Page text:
Skip to content


  • Poster presentation
  • Open Access

Individual differences in temperaments traits and complex network properties of fMRI

BMC Neuroscience201213 (Suppl 1) :P114

  • Published:


  • Personality Disorder
  • Network Measure
  • Rest State fMRI
  • Temperament Trait
  • Personality Group

In the previous study, Cloninger’s psychobiological model of personality [1, 2] revealed that temperament traits are genetically determined. Thus, it is postulated that temperament traits determine one’s disposition to the early emotions of fear, anger and attachment and one’s automatic behavioral responses to the environmental stimuli of danger, novelty and reward. The previous studies have revealed the correlational tendency between the brain volume size and temperament traits [3, 4]. However, only a few studies reported that neural correlates of the temperament traits in the resting state functional network. Thus, it is required to analyze function network and its neural correlates of temperament traits to advance our understanding on how psychobiological properties are correlated to functional network.

Forty young male volunteers (mean age=25.2±3.3 years) took part in this experiment. None of these participants had a history of traumatic brain injury, epilepsy, or other neurological and psychiatric problems. The present study was approved by the Institutional Review Board of Severance Hospital, and all volunteers gave informed consent before participating this experiment. The Korean version of the temperament and character inventory (TCI) was used to assess temperament and character factors of all participants [5]. The participants underwent the resting state fMRI scanning (404 volumes with TR=2000ms). The participants were instructed to keep resting state with eyes closed. After applying the spatiotemporal preprocessing, we divided the whole brain regions into 1000 sub-regions by using the previously reported methods [6] and obtained the mean time series for each sub-region. The adjacency matrix was investigated by using the Pearson’s correlation coefficients between all pairs of mean time series. We measured network properties and performed group comparisons of the network measures.

The k-means clustering algorithm with three temperament personality traits (i.e. NS, HA, and RD scores) of 40 subjects separates the sample data into two groups. 18 (22) subjects are classified as obsessional (histrionic) personality group. The correlation analysis of temperament traits and the complex network measures show that the node strength in right middle frontal, right supplementary motor areas has decreased in OP. However node strength in right cerebellum has increased in OP.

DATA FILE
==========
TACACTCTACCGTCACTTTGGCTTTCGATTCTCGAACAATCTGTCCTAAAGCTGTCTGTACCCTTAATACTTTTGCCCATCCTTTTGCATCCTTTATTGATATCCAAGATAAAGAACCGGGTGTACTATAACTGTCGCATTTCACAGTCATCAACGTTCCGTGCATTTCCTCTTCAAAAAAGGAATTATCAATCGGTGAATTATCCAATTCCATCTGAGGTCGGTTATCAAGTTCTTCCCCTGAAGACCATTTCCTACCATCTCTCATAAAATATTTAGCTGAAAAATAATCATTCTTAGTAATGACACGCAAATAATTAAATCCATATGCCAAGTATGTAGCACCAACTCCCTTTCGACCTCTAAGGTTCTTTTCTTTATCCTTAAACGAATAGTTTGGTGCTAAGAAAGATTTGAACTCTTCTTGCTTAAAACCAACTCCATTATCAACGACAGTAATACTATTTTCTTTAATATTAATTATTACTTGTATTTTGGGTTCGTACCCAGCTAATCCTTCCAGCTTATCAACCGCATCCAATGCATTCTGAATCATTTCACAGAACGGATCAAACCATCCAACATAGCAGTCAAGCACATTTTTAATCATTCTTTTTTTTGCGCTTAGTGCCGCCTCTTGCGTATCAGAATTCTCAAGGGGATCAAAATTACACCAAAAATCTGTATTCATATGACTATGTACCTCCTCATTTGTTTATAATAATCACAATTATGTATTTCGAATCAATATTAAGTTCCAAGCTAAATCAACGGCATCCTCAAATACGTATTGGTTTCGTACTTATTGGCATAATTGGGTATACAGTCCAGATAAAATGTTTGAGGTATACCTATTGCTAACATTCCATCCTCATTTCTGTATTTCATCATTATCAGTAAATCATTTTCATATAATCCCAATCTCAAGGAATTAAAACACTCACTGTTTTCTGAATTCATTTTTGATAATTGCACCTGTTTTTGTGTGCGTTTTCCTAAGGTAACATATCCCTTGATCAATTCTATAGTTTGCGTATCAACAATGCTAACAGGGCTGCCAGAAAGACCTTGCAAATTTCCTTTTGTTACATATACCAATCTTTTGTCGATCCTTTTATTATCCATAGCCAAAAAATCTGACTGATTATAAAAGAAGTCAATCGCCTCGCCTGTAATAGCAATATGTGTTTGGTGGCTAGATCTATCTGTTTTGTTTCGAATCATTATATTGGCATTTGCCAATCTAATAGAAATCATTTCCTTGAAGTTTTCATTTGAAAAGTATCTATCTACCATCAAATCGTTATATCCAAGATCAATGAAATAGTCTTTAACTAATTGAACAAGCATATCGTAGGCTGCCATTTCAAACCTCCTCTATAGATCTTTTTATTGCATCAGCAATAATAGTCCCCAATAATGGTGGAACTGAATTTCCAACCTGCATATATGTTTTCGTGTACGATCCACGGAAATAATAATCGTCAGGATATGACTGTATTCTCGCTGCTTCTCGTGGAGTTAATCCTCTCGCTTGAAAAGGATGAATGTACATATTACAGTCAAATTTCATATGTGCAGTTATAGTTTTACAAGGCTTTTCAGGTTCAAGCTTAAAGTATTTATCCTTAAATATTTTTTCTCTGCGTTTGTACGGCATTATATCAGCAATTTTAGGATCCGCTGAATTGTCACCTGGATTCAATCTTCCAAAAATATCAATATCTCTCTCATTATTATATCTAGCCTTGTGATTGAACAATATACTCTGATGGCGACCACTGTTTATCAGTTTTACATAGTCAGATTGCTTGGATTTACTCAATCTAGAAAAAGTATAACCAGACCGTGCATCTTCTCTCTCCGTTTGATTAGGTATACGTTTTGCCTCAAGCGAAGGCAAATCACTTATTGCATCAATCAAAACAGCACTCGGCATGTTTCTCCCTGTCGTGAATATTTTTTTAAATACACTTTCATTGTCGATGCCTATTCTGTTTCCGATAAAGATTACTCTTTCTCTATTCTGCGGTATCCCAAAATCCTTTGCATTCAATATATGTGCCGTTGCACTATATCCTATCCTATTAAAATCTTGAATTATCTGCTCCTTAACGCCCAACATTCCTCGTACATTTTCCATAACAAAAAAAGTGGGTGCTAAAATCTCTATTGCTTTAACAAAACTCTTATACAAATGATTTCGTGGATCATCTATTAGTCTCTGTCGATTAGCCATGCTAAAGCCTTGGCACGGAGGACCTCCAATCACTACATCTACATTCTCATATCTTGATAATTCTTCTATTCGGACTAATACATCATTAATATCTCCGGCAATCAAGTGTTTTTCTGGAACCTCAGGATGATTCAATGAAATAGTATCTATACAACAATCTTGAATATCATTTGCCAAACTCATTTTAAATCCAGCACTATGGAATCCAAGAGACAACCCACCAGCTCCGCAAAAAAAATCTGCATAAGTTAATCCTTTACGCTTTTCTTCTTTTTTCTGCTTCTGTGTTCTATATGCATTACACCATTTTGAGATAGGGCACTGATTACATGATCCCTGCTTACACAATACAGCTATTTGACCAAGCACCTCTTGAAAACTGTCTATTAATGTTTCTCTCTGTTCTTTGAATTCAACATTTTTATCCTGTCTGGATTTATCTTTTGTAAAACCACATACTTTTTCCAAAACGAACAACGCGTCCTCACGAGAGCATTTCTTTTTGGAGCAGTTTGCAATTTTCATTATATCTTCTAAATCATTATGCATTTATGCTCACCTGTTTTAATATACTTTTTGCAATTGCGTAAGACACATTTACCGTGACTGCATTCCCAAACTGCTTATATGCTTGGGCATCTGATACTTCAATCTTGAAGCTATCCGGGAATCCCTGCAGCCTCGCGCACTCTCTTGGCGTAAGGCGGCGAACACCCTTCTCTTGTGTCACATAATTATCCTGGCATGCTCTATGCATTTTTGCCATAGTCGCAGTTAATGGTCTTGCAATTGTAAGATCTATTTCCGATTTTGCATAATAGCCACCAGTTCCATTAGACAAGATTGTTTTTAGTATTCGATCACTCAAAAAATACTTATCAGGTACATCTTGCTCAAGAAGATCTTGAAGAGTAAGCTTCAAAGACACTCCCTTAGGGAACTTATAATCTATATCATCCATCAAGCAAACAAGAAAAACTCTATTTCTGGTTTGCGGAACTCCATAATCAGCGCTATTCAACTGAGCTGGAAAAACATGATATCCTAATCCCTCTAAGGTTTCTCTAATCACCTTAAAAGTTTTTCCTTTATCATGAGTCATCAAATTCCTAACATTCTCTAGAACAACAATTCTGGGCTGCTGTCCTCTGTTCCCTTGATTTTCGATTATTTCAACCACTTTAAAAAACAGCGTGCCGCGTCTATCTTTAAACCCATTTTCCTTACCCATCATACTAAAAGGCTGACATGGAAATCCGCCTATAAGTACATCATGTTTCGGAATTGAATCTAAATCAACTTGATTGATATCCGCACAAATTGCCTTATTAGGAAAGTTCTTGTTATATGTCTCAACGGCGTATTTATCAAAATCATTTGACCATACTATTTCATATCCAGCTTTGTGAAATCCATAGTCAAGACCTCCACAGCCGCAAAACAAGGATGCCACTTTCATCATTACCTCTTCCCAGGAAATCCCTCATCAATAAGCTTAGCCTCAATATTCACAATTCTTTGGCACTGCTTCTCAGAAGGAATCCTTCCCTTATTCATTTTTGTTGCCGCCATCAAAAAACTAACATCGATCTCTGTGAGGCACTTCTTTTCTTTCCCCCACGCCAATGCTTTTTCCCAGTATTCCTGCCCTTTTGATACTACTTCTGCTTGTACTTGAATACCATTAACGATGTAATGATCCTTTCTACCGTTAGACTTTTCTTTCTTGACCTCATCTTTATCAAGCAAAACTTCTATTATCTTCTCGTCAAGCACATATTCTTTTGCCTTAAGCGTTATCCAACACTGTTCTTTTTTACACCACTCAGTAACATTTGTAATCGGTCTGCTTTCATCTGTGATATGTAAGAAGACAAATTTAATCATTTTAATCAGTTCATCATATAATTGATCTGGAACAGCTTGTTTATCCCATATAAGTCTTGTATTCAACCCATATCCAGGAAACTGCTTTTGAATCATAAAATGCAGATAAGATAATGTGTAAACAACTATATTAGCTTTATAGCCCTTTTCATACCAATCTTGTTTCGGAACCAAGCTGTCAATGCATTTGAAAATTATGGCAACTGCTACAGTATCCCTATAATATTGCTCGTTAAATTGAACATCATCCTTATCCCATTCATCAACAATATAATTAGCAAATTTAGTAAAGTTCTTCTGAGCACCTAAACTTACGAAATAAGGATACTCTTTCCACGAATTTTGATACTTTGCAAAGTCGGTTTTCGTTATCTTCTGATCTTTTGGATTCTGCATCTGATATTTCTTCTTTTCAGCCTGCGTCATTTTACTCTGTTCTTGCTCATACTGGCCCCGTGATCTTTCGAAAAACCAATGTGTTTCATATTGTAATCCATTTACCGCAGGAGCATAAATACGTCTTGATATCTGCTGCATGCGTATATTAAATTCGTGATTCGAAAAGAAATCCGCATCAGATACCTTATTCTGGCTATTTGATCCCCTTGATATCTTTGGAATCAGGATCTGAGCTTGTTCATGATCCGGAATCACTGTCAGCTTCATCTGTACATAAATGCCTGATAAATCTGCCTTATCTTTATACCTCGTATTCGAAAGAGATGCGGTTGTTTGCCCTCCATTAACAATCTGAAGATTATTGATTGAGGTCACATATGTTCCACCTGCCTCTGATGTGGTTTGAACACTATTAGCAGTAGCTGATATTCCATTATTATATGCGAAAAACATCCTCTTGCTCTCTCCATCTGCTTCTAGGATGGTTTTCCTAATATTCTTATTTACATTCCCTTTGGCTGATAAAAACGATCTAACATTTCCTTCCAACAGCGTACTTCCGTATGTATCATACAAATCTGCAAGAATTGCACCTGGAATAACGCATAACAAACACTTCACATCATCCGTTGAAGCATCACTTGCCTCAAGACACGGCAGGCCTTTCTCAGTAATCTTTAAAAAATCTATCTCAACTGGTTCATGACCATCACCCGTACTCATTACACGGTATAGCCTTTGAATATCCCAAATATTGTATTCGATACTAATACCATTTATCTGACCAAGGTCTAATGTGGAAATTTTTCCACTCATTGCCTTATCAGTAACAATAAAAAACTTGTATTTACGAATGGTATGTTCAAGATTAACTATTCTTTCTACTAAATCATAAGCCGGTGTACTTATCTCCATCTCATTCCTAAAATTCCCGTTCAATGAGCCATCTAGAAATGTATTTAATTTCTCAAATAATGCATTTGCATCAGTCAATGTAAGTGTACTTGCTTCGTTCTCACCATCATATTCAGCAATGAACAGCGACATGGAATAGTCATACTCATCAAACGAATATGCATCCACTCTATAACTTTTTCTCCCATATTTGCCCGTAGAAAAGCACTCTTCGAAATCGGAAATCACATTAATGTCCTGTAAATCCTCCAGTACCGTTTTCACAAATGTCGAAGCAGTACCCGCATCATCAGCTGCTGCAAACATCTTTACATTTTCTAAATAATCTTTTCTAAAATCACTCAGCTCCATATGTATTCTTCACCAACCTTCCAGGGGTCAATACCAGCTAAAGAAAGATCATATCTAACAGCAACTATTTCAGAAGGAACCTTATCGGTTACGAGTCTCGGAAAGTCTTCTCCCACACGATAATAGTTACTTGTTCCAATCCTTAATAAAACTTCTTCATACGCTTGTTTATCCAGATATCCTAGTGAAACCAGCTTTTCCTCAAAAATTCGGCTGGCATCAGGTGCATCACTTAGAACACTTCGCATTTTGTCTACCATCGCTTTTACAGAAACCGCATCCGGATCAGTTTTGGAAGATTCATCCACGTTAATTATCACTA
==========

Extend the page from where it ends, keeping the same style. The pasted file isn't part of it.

Our study was the first attempt to distinguish personality disorder subtypes by using k-means clustering algorithm with three temperament traits. Based upon the clustering results, we performed statistical comparison on network measures between histrionic and obsessional personality groups.

Authors’ Affiliations

Division of Computational Sciences in Mathematics, National Institute for Mathematical Sciences, Daejeon, Republic of Korea


  1. Cloninger CR: A unified biosocial theory of personality and its role in the development of anxiety states. Psychiatric developments. 1986, 4 (3): 167-226.PubMedGoogle Scholar
  2. Cloninger CR, Svrakic DM, Przybeck TR: A psychobiological model of temperament and character. Archives of general psychiatry. 1993, 50 (12): 975-990. 10.1001/archpsyc.1993.01820240059008.View ArticlePubMedGoogle Scholar
  3. Gardini Simona, Cloninger C Robert, Venneri Annalena: Individual differences in personality traits reflect structural variance in specific brain regions. Brain Research Bulletin. 2009, 79: 265-270. 10.1016/j.brainresbull.2009.03.005.View ArticlePubMedGoogle Scholar
  4. Iidaka Tetsuya, Matsumoto Atsushi, Ozaki Norio, Suzuki Tatsuyo, Iwata Nakao, Yamamoto Yukiko, Okada Tomohisa, Sadato Norihiro: Volume of left amygdata subregion predicted temperamental trait of harm avoidance in female young subjects. A voxel-based morphometry study. Brain Research. 2006, 1125: 85-93. 10.1016/j.brainres.2006.09.015.View ArticlePubMedGoogle Scholar
  5. Sung SM, Kim JH, Yang E, Abrams KY, Lyoo IK.: Reliability and validity of the Korean version of the Temperament and Character Inventory. Comprehensive psychiatry. 2002, 43 (3): 235-43. 10.1053/comp.2002.30794.View ArticlePubMedGoogle Scholar
  6. Zalesky Andrew, et al: Whole-brain anatomical networks: Does the choice of nodes matter?. Neuroimage. 2010, 50: 970-983. 10.1016/j.neuroimage.2009.12.027.View ArticlePubMedGoogle Scholar


© Kyeong et al; licensee BioMed Central Ltd. 2012

This article is published under license to BioMed Central Ltd. This is an Open Access article distributed under the terms of the Creative Commons Attribution License (, which permits unrestricted use, distribution, and reproduction in any medium, provided the original work is properly cited.